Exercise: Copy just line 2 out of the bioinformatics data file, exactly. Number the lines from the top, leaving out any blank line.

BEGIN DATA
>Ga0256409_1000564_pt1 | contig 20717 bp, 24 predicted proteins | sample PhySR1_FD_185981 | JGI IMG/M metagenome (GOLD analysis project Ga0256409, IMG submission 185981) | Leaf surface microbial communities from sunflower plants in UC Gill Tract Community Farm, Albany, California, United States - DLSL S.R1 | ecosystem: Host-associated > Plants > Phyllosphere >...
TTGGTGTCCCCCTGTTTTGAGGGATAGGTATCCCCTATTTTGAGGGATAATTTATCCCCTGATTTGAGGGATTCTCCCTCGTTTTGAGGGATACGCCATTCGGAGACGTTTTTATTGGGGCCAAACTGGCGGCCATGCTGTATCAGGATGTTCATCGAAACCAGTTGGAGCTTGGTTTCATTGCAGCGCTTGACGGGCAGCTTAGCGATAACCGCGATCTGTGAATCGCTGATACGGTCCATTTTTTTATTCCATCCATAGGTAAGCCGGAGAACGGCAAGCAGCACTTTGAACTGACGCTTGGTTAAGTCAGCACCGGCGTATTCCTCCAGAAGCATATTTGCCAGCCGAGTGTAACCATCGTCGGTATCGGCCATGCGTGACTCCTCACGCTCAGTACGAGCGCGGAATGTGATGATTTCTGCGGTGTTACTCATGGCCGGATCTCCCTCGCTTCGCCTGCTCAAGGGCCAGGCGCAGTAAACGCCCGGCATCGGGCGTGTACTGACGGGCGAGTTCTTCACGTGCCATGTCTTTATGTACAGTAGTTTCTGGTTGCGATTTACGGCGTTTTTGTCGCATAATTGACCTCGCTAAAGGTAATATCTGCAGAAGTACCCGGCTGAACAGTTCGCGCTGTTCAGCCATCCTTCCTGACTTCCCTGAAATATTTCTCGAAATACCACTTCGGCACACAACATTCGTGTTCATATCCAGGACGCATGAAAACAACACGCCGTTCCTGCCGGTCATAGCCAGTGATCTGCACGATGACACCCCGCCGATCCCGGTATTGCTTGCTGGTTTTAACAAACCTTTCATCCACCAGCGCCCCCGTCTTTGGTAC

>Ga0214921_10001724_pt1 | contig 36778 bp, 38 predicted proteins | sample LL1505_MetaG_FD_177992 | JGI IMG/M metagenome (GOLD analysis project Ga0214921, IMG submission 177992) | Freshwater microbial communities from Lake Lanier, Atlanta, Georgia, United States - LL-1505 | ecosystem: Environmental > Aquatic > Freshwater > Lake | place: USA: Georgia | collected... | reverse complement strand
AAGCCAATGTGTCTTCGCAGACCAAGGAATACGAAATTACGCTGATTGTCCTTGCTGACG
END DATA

TTGGTGTCCCCCTGTTTTGAGGGATAGGTATCCCCTATTTTGAGGGATAATTTATCCCCTGATTTGAGGGATTCTCCCTCGTTTTGAGGGATACGCCATTCGGAGACGTTTTTATTGGGGCCAAACTGGCGGCCATGCTGTATCAGGATGTTCATCGAAACCAGTTGGAGCTTGGTTTCATTGCAGCGCTTGACGGGCAGCTTAGCGATAACCGCGATCTGTGAATCGCTGATACGGTCCATTTTTTTATTCCATCCATAGGTAAGCCGGAGAACGGCAAGCAGCACTTTGAACTGACGCTTGGTTAAGTCAGCACCGGCGTATTCCTCCAGAAGCATATTTGCCAGCCGAGTGTAACCATCGTCGGTATCGGCCATGCGTGACTCCTCACGCTCAGTACGAGCGCGGAATGTGATGATTTCTGCGGTGTTACTCATGGCCGGATCTCCCTCGCTTCGCCTGCTCAAGGGCCAGGCGCAGTAAACGCCCGGCATCGGGCGTGTACTGACGGGCGAGTTCTTCACGTGCCATGTCTTTATGTACAGTAGTTTCTGGTTGCGATTTACGGCGTTTTTGTCGCATAATTGACCTCGCTAAAGGTAATATCTGCAGAAGTACCCGGCTGAACAGTTCGCGCTGTTCAGCCATCCTTCCTGACTTCCCTGAAATATTTCTCGAAATACCACTTCGGCACACAACATTCGTGTTCATATCCAGGACGCATGAAAACAACACGCCGTTCCTGCCGGTCATAGCCAGTGATCTGCACGATGACACCCCGCCGATCCCGGTATTGCTTGCTGGTTTTAACAAACCTTTCATCCACCAGCGCCCCCGTCTTTGGTAC